Data quality criteria implied by the candidate frameworks are neither easily harmonized nor readily quantified. Thus, a generalized systematic approach to evaluating data quality seems unlikely to emerge soon. Fortunately, developing an effective approach to digital curation that respects data quality does not require a comprehensive definition of data quality. Instead, we can appropriately address “data quality” in curation by limiting our consideration to a narrower applied questions: Which aspects of data quality are (potentially) affected by (each stage of) digital curation activity? And how do we keep invariant data quality properties at each curation stage? A number of approaches suggest seem particularly likely to bear fruit: Incorporate portfolio diversification in selection and appraisal. Support validation of preservation quality attributes such as authenticity, integrity, organization, and chain of custody throughout long-term preservation and use — from ingest through delivery and creation of derivative works. Apply semantic fingerprints for quality evaluation during ingest, format migration and delivery. These approaches have the advantage of being independent of the content subject area, the domain of measure, and the particular semantics content of objects and collections — so they are broadly applicable. By mitigating these broad-spectrum threats to quality, we can improve the overall quality of curated collections and their expected value to target communities.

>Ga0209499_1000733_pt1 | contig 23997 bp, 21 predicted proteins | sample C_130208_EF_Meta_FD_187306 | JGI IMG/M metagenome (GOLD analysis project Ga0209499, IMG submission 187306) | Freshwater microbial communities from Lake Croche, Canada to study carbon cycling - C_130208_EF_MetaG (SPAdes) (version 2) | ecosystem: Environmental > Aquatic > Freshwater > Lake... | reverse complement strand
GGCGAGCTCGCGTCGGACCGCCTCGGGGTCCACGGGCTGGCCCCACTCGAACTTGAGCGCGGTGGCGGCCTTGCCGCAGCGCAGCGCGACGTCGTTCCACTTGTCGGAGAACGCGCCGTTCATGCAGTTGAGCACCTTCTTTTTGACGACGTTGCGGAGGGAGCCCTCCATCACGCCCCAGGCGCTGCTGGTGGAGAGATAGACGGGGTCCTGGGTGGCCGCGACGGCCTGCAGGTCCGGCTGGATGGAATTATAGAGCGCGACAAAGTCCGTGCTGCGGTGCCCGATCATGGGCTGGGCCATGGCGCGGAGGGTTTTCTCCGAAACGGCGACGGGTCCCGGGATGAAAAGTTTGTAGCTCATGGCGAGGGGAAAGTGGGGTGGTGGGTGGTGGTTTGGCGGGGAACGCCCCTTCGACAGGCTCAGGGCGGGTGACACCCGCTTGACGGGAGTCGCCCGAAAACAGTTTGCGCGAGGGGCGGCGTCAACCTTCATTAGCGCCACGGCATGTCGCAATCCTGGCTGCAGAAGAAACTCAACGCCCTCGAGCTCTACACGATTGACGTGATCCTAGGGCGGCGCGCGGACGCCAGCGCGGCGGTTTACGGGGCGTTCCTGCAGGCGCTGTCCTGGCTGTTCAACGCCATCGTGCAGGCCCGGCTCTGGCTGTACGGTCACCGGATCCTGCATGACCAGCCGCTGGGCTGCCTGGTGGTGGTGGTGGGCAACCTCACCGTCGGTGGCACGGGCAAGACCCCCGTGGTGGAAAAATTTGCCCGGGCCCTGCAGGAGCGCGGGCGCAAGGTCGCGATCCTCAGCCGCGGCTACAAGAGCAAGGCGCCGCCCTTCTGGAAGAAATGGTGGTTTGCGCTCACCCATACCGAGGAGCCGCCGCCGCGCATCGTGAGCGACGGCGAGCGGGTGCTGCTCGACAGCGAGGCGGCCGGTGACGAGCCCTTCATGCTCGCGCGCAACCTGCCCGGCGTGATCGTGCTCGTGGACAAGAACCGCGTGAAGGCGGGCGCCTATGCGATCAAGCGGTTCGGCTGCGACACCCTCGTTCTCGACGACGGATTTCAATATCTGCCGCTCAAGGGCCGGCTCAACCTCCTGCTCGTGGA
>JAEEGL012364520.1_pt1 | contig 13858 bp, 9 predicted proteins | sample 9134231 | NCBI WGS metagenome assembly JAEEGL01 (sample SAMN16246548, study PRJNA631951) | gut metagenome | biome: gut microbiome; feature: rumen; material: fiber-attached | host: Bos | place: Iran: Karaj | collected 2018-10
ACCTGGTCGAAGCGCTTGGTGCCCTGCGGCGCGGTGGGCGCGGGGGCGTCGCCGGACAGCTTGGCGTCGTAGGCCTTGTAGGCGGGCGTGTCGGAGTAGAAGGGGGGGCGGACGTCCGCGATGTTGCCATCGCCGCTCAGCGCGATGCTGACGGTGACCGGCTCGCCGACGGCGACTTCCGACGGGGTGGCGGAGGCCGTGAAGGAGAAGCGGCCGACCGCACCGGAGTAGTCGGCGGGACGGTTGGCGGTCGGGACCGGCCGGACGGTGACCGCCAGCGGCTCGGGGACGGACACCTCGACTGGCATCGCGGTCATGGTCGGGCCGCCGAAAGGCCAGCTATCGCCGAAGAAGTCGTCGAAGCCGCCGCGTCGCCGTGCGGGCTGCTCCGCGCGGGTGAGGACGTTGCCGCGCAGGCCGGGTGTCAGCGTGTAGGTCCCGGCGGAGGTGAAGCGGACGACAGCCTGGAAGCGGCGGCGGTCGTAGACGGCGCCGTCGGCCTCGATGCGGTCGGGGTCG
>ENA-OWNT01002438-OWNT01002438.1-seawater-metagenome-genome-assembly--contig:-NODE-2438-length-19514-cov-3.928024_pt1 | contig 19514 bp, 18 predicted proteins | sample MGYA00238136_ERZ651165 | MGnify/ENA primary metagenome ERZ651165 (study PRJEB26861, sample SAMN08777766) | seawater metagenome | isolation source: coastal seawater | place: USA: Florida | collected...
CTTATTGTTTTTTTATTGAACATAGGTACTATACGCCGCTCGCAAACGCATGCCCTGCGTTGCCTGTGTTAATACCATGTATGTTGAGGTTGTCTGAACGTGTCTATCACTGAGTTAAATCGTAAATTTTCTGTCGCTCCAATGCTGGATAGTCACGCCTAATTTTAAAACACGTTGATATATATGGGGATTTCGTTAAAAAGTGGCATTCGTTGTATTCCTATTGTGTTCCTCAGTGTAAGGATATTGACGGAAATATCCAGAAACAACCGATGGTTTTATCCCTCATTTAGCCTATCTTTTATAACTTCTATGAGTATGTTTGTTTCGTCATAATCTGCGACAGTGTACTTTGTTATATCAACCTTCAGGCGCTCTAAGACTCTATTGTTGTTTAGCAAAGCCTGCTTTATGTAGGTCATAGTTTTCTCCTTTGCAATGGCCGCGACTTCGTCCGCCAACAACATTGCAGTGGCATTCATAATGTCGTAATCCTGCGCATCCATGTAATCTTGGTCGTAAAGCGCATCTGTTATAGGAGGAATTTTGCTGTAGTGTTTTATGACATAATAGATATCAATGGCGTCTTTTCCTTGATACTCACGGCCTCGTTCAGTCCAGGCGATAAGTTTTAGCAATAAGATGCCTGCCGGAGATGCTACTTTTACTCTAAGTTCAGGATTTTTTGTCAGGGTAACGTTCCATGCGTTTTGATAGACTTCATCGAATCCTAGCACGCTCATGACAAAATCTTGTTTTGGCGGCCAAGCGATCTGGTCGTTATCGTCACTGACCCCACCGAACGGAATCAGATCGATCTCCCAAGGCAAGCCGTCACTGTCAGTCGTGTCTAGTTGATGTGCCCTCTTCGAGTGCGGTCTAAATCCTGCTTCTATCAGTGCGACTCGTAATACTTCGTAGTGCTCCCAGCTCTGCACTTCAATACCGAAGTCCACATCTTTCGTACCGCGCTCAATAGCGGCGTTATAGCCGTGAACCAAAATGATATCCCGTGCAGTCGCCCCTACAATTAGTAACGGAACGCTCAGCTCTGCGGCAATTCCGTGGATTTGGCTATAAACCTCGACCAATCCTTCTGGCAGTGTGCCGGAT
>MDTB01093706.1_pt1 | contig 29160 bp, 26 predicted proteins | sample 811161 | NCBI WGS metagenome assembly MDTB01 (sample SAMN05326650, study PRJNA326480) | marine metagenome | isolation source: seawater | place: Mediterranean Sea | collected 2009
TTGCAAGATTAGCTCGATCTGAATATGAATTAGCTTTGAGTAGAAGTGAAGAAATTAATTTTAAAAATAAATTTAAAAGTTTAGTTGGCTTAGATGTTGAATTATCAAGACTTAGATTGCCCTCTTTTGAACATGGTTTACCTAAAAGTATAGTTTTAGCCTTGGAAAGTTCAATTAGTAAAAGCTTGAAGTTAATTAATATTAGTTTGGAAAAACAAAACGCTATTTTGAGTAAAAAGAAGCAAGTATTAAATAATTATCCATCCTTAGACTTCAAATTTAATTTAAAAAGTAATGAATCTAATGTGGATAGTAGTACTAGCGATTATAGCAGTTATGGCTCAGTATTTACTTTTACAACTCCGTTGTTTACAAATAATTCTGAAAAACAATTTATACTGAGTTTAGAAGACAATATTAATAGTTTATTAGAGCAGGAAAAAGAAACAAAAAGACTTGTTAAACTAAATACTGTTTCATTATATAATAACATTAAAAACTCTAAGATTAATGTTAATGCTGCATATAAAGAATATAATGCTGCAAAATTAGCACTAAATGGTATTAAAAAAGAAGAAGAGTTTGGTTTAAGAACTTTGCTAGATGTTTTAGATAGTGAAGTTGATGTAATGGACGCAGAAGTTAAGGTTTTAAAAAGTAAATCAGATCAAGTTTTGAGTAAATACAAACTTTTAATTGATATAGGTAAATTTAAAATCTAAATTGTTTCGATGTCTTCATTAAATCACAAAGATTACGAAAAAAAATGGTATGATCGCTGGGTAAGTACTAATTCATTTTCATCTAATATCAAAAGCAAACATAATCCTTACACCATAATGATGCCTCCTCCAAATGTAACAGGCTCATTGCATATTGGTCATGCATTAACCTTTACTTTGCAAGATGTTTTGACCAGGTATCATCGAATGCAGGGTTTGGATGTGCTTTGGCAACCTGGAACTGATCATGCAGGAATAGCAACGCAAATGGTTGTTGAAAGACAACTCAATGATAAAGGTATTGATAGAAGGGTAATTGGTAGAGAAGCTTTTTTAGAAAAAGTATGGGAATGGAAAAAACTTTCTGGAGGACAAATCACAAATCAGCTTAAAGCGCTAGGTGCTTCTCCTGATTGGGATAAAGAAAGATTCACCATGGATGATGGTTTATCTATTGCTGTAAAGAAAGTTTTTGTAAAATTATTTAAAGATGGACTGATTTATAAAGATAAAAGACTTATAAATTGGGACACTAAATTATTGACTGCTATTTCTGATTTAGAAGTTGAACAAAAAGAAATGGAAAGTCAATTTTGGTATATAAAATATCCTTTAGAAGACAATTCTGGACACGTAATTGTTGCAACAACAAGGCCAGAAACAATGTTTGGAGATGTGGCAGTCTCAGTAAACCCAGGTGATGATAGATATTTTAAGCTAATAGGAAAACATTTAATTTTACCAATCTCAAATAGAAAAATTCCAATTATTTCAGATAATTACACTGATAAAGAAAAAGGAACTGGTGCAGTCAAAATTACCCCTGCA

The goals of SafeArchive are to make distributed replication easier, and to automate compliance with formal replication and storage policies. In this article, we describe the process of automated archival policy auditing in detail. First, we provide an overview of the SafeArchive system and we describe how a curator can use the tools to generate an archival policy schema and monitor it, simply. Second we identify specific TRAC criteria that can be verified automatically, and additional criteria that can be supported through integrated documentation. Third, we discuss the technical implementation of the system including the policy schema; how information used in the auditing process is obtained from a set of LOCKSS peers without modifying the LOCKSS trust model or configuration; and how the software is organized into components. Link to issue.
Altman M. Data-PASS. In Walters T, Skinner K New Roles for New Times: Digital Curation for Preservation Association of Research Libraries; 2011. pp. 51–53. Publisher's VersionAbstract